The University of Maryland Medical Center has been granted $2.5 million to develop an Operating Room of the Future, in conjunction with the Department of the Army. The funding is part of a Department of Defense appropriations bill for fiscal year 2002, which has been approved by Congress.
The Medical Center will partner with the U.S. Army Medical Research and Materiel Command is Telemedicine and Advanced Technology Research Center (TATRC) at Fort Detrick, Maryland, to develop new operating room technology and conduct research on its impact on patient care and safety.
We are uniquely poised to develop the OR of the Future because we are opening a new building this summer that will house 18 newly-created operating rooms. They will be designed and equipped with the most advanced technology, says Stephen C. Schimpff, M.D., Chief Executive Officer of the University of Maryland Medical Center. In our OR of the Future, we will test a variety of innovative technologies to improve patient care and efficiency, ranging from information systems to state-of-the-art anesthesia delivery.
Our new OR will have the latest devices to assist surgeons, such as robotics and 3D imaging, as well as sophisticated communication and information management systems, says Bruce Jarrell, M.D., Chief of Surgery at the University of Maryland Medical Center and professor and chairman of the Department of Surgery at the University of Maryland School of Medicine.
The University of Maryland Medical Center is the lead partner with TATRC, but there is also an OR of the Future consortium. It brings together more than a dozen institutions, including other academic medical centers and medical device manufacturers. The consortium is mission is to advance knowledge and foster collaboration. It will also help members to pool resources and compete for research funding in operating room suite management, patient safety and advanced surgical technologies.
The OR of the Future is intended to revolutionize surgery in the United States. Some of the proposed research projects are designed to provide the nation is armed forces with technologically advanced surgical equipment that is smaller, lighter and faster. But many of the anticipated advances will apply to civilian hospital care as well, potentially helping people and institutions throughout the world. For example, studies of new ways to prevent medication errors and adverse drug events in hospitals are under consideration. Such problems affect millions of Americans each year.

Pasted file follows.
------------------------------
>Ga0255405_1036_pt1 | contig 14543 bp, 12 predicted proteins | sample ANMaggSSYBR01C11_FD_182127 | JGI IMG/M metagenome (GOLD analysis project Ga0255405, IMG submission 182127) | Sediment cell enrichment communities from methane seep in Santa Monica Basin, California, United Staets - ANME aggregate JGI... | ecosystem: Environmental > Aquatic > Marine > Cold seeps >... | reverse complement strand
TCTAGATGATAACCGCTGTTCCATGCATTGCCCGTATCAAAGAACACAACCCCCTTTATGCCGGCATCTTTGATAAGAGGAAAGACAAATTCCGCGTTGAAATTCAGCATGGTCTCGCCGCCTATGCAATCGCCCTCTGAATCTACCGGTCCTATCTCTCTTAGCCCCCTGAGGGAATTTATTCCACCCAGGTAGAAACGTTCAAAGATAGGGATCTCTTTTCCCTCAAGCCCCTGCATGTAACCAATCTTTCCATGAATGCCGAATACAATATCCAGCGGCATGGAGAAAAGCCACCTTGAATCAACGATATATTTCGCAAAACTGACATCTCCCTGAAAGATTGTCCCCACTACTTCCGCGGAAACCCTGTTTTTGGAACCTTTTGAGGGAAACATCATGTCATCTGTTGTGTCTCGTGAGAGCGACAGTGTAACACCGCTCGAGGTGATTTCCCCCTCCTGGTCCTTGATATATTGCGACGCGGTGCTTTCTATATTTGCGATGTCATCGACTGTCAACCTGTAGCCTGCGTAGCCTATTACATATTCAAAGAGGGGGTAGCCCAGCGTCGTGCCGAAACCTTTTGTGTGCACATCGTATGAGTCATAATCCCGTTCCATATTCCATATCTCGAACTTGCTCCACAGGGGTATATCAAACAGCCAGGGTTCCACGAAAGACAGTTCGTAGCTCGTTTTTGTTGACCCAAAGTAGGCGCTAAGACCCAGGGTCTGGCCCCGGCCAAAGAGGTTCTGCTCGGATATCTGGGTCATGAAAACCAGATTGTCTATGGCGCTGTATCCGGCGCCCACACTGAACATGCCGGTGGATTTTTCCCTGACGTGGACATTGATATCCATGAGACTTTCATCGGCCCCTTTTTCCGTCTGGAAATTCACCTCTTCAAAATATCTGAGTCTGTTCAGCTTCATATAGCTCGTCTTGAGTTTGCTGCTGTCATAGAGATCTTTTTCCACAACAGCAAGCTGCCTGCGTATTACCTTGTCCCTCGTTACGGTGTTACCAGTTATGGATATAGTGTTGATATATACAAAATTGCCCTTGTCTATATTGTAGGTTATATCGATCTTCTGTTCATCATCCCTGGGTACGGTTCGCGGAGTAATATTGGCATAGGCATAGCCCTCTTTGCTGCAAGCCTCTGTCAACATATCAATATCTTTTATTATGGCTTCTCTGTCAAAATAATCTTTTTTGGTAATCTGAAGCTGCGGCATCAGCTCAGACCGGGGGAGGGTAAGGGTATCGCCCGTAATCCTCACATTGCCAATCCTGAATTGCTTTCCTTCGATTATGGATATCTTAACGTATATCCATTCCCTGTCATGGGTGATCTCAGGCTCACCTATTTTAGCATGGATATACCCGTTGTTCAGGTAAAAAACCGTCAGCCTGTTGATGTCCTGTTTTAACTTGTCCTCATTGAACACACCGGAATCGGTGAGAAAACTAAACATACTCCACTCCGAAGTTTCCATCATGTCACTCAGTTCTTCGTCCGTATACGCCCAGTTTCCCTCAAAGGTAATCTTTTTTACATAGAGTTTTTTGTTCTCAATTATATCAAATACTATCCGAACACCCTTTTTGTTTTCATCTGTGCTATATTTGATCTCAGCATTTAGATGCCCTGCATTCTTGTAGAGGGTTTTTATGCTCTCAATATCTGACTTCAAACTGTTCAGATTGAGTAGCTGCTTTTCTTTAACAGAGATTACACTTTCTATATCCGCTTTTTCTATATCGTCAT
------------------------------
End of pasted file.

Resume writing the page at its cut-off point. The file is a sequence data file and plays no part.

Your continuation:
The OR of the Future grows out of initiatives by the U.S. Army Medical Research and Materiel Command to develop a new centralized research funding strategy and coordinate the many places interested in surgical research. The strategy also reflects the interest of Congress in supporting research in advanced surgical technology.
The University of Maryland Medical Center is a national leader in pioneering technological advances designed to improve the overall functioning and safety of our hospital operations, said U.S. Senator Paul S. Sarbanes, who personally worked with the chairman of the Senate Defense Appropriations Subcommittee.
This is a real win-win project, bringing together two great Maryland institutions, said U.S. Senator Barbara A. Mikulski, a member of the Senate Appropriations Committee. The University of Maryland Medical Center in Baltimore will have cutting-edge operating rooms to perform life-saving operations. And the Army is TATRC at Fort Detrick will gain real-world experiences to improve the health care we provide our troops. I am proud we were able to secure this important funding.
Senators Sarbanes and Mikulski supported the funding measure in the U.S. Senate, while representatives Benjamin L. Cardin, Elijah E. Cummings and Robert L. Ehrlich, Jr., were key proponents of the measure in the U.S. House of Representatives.
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